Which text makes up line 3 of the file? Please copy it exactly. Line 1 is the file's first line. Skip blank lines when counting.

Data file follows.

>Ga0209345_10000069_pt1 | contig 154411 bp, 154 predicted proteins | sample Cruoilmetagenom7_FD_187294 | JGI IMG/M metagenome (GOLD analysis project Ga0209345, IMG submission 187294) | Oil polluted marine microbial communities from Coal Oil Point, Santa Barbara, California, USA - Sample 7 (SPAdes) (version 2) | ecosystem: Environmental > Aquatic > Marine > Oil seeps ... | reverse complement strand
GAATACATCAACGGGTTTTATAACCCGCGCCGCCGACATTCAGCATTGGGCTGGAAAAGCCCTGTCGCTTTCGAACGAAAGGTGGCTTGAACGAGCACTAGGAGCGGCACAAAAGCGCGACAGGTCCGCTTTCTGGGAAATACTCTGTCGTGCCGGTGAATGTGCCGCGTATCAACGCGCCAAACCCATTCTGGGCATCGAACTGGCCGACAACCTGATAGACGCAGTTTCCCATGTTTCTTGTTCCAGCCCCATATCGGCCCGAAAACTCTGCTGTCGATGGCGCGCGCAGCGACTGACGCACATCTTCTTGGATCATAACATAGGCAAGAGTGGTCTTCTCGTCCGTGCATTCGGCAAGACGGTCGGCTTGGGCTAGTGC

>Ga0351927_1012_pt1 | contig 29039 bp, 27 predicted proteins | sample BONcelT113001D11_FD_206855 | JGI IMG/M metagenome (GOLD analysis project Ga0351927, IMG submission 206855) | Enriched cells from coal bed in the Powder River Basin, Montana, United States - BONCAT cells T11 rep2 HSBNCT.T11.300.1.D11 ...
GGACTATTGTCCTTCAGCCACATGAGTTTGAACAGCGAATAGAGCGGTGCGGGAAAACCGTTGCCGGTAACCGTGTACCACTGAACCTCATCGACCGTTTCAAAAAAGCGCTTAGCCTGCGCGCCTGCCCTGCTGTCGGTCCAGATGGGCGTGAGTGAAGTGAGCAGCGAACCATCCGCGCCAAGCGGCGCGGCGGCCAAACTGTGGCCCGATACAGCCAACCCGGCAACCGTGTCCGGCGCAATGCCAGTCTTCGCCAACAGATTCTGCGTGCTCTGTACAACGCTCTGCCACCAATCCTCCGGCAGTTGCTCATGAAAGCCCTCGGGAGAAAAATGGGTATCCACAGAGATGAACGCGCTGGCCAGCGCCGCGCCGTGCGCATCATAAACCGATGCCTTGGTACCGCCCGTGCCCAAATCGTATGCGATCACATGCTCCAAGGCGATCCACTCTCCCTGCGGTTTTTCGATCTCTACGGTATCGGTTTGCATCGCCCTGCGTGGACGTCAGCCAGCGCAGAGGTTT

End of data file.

>Ga0351927_1012_pt1 | contig 29039 bp, 27 predicted proteins | sample BONcelT113001D11_FD_206855 | JGI IMG/M metagenome (GOLD analysis project Ga0351927, IMG submission 206855) | Enriched cells from coal bed in the Powder River Basin, Montana, United States - BONCAT cells T11 rep2 HSBNCT.T11.300.1.D11 ...